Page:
When pressure injury prevention fails as a result of non-adherence, various comorbidities, or gaps in care, it makes a major impact on the nation’s economy and has estimated costs of more than $100 billion in the United States.
by Aletha Tippett MD
How do you prevent pressure ulcers? This is an interesting question and one that eludes many. Currently, I am involved in reviewing research proposals to prevent pressure ulcers (injuries). The funny thing is that there is nothing new. Everyone is using the same known techniques, just trying different forms. However, there is a proven way to prevent pressure ulcers and it was done years ago in a Cincinnati nursing home I was working in without any fanfare. The results from this nursing home wound care program were even published.1
This nursing home had tried everything, and prior to my involvement, they were using alternating pressure pads on every bed in their 150-bed facility of elderly, frail, bedbound patients. When they saw the stripes of injury caused by the alternating pressure pads, they immediately eliminated the pressure pads and changed to mattress pad overlays. Every bed had an overlay and every chair had a cushion. Boots were used for any heels that were at risk. The other thing the facility did was ensure that all patients had their skin lubricated with lanolin every day. Amazingly, the facility’s acquired pressure ulcers went from 25% to 0% and stayed at zero for six years.
In the graph below is charted the number of acquired pressure ulcers each month before and after the initiation of the project. There is a dramatic decrease after the beginning of the project and this continued for six years. The few ulcers that did occur with this project usually happened when the skin had not been properly lubricated. Also, an unexpected change was the facility’s falls were half of what they had been before.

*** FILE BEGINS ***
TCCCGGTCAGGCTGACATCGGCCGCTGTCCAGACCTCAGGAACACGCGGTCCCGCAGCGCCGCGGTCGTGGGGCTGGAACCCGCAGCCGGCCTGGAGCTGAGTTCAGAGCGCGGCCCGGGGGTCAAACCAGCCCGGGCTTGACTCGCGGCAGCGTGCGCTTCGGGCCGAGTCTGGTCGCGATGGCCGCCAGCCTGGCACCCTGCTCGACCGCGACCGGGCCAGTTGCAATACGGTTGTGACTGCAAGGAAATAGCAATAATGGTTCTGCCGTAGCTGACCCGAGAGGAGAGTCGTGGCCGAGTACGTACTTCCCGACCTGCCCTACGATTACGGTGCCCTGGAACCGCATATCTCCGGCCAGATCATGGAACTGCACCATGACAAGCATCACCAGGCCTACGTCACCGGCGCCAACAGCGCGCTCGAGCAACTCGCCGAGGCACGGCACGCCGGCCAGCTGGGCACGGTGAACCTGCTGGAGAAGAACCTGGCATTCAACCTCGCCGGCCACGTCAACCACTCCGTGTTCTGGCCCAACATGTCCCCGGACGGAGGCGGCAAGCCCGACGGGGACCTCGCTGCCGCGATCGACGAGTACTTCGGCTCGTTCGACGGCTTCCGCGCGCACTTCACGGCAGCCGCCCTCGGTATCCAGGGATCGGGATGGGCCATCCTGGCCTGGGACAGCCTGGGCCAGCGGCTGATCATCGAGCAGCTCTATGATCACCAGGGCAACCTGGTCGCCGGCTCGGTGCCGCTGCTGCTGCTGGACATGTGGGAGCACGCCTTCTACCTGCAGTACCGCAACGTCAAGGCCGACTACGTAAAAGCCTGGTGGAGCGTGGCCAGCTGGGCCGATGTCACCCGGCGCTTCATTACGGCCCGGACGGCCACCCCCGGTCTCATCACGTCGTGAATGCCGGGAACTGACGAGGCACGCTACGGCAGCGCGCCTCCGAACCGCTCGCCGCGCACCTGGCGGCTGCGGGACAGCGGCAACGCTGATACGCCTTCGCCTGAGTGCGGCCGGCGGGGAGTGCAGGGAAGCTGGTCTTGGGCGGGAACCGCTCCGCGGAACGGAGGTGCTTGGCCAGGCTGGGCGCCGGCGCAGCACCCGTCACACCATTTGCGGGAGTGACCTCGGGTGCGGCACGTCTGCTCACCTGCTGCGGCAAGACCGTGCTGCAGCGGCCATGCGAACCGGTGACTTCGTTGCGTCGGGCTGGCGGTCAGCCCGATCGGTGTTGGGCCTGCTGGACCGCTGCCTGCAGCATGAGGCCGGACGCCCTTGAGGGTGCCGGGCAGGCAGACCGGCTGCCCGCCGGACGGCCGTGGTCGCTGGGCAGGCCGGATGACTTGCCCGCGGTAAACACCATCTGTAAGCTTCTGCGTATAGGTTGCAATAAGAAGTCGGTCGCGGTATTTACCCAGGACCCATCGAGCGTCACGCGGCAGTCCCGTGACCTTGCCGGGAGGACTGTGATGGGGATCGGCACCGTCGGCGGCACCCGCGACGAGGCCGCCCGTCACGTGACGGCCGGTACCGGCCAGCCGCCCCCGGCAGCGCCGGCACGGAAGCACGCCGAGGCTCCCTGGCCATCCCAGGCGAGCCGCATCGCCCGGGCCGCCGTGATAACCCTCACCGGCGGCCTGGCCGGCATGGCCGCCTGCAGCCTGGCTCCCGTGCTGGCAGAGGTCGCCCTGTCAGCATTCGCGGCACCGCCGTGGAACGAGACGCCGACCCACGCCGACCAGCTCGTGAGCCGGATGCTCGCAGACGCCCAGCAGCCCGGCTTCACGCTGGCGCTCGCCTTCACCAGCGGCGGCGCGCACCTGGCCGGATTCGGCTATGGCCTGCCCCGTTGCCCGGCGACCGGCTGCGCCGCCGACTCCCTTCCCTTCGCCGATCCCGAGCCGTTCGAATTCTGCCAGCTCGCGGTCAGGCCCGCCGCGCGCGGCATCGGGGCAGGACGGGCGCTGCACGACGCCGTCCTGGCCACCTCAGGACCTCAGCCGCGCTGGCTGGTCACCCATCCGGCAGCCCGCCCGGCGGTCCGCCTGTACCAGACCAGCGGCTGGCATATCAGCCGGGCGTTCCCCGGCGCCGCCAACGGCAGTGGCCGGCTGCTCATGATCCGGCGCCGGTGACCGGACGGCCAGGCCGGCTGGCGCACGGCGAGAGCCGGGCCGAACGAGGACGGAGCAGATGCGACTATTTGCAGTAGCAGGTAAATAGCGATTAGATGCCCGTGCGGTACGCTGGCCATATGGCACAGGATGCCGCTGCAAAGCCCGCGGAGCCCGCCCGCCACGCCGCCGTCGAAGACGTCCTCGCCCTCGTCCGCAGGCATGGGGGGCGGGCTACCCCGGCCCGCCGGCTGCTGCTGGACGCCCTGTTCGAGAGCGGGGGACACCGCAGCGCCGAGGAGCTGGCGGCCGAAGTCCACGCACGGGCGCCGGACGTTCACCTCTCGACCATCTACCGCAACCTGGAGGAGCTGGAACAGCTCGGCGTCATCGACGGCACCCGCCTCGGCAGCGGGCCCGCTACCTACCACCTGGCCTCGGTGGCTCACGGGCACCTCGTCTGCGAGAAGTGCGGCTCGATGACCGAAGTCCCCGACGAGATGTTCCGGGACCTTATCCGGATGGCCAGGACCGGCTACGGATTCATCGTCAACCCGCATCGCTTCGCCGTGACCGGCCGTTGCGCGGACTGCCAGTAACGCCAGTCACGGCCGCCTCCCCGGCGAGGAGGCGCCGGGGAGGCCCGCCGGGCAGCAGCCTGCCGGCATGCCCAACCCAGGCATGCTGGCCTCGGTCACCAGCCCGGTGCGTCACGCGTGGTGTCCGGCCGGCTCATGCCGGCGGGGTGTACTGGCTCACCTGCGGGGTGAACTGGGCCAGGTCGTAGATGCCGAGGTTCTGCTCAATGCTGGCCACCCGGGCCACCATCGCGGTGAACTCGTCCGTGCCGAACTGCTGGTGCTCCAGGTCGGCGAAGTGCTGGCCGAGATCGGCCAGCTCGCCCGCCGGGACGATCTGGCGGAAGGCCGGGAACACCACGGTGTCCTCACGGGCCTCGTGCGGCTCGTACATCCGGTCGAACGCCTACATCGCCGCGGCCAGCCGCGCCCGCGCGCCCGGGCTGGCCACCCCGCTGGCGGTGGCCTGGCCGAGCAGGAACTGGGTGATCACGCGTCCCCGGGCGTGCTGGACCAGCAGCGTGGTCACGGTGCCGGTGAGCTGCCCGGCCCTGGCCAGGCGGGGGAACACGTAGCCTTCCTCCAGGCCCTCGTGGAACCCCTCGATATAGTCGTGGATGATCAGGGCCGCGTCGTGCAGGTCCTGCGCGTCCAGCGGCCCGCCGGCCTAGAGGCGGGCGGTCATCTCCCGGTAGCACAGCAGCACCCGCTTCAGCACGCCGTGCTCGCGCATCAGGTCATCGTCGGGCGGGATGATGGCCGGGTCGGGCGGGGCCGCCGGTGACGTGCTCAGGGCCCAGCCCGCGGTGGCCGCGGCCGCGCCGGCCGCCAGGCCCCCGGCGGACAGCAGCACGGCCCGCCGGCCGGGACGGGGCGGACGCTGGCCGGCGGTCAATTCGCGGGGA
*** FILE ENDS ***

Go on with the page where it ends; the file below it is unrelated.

This was a remarkable result and actually very easy to do. It’s curious that others don’t do this as well. This facility not only saved money but enhanced the lives of the patients living there.
Product Credit(s): EHOB Overlay, EHOB Cushion, EHOB Boot
Disclosure: This study was not funded by EHOB, nor is it in any way endorsed by EHOB. No funding was obtained by EHOB or any other third party to preform this study; all supplies mentioned herein were obtained by the facility in which the study took place.
Tippett, A. Reducing the Incidence of Pressure Ulcers in Nursing Home Residents: A Prospective 6-Year Evaluation. OWM, Nov 2009. pp 52-58.
About the Author
Aletha Tippett MD is a family medicine and wound care expert, founder and president of the Hope of Healing Foundation®, family physician, and international speaker on wound care.
The views and opinions expressed in this blog are solely those of the author, and do not represent the views of WoundSource, Kestrel Health Information, Inc., its affiliates, or subsidiary companies.